I came upon the Jerry Seinfeld "Don't break the chain." reference twice in two days this week. If you have not heard it, it's a recollection from Brad Isaac of some useful and practical advice he was given by a then up-and-coming Jerry Seinfeld.
Kids? History? Are we talking oil and water?
Maybe, but many popular kid games are packed with history both real and imagined. It's a rich source of material.
We know history is enthralling, and given the right hooks, kids bring the past to life for themselves. So how do we make history relevant for kids?
Games can do it.
"I want a new website." There is a certainty in the eyes and voice that pushes back my objections. "That's what we need. Here is what we want it to do. How much will it be?"
This desire and clarity of purpose is supported by the belief that a new website will make things all better, like a mommy's kiss.
What can you do that will be effective at getting the word out, but will not break the bank?
Is there a relatively inexpensive tactical shift can you make right now that will yield significant long term results?
The answer is yes. It's just a matter of finding it. It will not be obvious or easy.
The new Reversible Destiny Foundation website is a metaphorical extension of their persistent and active interference with death and the death-dealing habits that populate a normal life. She aims no lower than to free you physically and mentally from the confines of assumption about your body, your perception of the world, and—very literally—to free you from death.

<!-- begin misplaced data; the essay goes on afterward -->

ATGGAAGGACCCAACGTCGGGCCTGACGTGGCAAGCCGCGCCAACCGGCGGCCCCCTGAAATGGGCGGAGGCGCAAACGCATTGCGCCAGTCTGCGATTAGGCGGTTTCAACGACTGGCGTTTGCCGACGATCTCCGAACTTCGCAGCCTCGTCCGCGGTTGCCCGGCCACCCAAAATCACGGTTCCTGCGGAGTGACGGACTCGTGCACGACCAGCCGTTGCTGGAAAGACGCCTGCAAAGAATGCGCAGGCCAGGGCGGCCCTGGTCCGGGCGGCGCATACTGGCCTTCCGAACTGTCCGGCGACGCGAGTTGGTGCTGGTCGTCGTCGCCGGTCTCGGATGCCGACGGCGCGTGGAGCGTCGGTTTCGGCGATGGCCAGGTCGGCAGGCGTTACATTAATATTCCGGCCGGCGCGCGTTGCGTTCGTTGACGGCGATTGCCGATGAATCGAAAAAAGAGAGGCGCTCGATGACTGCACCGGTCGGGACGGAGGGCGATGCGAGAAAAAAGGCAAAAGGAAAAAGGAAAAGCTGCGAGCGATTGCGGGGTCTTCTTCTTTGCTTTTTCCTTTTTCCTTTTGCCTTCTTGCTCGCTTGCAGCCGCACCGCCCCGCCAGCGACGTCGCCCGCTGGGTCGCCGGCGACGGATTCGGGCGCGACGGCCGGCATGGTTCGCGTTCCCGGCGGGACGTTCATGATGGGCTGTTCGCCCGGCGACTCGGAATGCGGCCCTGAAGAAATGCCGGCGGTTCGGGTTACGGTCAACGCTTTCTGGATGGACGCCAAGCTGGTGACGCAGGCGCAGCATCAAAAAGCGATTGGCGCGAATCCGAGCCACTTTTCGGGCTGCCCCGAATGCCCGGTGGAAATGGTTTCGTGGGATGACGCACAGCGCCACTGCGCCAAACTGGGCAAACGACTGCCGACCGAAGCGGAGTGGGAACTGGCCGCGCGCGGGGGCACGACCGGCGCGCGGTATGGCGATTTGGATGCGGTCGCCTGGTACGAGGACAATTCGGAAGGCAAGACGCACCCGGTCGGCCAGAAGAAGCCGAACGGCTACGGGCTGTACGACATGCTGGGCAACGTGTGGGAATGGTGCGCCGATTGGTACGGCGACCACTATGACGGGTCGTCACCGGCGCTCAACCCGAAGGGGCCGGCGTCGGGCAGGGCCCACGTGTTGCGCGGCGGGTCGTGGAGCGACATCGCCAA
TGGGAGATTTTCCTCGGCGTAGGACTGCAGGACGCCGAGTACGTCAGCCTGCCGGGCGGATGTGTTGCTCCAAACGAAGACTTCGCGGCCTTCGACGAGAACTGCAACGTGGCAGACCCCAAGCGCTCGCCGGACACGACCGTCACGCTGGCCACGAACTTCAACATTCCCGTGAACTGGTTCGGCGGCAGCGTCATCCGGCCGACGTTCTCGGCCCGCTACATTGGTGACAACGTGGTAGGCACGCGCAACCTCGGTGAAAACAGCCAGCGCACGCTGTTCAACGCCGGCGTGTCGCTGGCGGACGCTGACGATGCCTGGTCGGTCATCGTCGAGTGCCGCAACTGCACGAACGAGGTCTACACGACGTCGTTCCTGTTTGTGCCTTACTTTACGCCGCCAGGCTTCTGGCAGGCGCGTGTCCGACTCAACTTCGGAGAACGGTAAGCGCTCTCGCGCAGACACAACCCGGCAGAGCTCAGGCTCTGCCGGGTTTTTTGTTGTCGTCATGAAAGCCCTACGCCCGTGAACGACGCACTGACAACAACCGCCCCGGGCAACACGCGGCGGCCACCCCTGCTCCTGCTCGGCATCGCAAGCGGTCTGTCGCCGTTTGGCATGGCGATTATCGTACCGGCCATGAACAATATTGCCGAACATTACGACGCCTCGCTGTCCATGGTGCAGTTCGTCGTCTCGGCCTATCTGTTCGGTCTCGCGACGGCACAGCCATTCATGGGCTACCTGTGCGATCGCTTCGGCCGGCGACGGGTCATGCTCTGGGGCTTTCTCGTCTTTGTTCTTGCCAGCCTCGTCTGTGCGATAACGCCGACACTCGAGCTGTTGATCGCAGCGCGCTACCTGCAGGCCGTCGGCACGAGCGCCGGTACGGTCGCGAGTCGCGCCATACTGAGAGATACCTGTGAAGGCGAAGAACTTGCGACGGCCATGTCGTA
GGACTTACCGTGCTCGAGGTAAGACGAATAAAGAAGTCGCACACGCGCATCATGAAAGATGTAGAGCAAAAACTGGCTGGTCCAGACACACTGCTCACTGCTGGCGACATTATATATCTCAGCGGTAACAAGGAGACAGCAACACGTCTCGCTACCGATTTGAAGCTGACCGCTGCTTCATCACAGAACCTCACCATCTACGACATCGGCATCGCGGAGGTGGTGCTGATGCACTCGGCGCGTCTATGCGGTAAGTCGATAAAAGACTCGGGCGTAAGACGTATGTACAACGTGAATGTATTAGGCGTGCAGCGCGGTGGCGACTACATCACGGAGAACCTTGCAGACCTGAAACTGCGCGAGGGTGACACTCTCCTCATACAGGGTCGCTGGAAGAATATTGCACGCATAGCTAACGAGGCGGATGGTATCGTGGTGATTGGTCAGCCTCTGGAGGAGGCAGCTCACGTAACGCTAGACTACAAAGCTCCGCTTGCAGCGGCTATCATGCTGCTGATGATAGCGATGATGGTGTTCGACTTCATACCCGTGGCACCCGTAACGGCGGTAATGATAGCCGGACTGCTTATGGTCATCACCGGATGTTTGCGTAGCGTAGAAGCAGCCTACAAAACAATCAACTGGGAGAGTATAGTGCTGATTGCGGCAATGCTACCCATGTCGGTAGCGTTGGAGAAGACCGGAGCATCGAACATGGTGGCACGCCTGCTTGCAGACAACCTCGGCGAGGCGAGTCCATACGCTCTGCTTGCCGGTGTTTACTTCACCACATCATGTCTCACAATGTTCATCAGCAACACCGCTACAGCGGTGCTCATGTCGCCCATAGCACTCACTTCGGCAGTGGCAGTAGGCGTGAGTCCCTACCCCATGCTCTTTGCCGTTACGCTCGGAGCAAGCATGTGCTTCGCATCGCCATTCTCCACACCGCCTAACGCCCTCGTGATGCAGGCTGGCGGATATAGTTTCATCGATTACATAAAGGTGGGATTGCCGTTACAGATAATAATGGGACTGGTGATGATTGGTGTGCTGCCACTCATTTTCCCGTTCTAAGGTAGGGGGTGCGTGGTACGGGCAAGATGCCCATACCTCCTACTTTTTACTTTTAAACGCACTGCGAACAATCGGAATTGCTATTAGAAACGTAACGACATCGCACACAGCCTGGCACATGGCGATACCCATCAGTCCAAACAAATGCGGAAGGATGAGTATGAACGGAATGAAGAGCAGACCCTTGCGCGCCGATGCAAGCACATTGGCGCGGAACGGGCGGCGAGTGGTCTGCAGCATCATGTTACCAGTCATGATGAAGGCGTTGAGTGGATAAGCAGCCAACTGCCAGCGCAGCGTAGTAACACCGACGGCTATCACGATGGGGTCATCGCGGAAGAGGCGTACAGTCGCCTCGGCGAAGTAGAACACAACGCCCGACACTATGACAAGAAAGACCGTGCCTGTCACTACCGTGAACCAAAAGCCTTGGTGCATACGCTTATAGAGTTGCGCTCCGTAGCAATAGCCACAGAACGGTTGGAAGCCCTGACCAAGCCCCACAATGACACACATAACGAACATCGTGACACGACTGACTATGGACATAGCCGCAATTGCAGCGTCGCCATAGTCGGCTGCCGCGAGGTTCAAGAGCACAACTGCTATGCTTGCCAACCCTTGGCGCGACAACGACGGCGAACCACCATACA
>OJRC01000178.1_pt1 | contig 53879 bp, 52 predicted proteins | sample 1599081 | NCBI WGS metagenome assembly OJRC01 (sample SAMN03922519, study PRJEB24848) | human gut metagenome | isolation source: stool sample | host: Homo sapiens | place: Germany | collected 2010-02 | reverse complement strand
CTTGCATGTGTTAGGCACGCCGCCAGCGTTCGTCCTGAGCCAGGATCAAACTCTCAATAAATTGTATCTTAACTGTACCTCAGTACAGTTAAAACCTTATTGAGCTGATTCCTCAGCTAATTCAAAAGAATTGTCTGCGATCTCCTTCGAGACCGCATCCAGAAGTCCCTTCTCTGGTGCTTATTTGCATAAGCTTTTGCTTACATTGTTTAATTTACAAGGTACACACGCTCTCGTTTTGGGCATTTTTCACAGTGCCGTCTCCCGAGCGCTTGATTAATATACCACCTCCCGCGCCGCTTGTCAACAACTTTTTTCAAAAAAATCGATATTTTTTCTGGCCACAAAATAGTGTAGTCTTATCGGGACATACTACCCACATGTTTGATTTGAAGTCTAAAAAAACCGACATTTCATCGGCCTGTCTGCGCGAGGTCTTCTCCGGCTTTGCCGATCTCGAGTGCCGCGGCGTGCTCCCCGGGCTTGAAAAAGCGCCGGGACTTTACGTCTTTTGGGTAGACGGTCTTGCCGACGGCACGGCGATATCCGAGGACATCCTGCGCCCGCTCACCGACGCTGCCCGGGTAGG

We have had to create a few historical game characters for games targeted at kids. Along the way we have acquired some insights that may be useful to others doing the same or similar things.
If your mission, your reason for being in the world—regardless of whether you are a museum, a nonprofit, or a for-profit—is good, then you have no excuse not to market yourself.
Marketing can be the difference between your mission being known and understood, and not. From this perspective, NOT to market is a crime.
The warning label which works contrary to our tendency toward optimism and self-indulgence misses the potential leverage point because the possible event of a future consequence can be set aside, rationalized away, and, most importantly, simply ignored because we (most of us) are biologically wired to pay little attention to such warnings.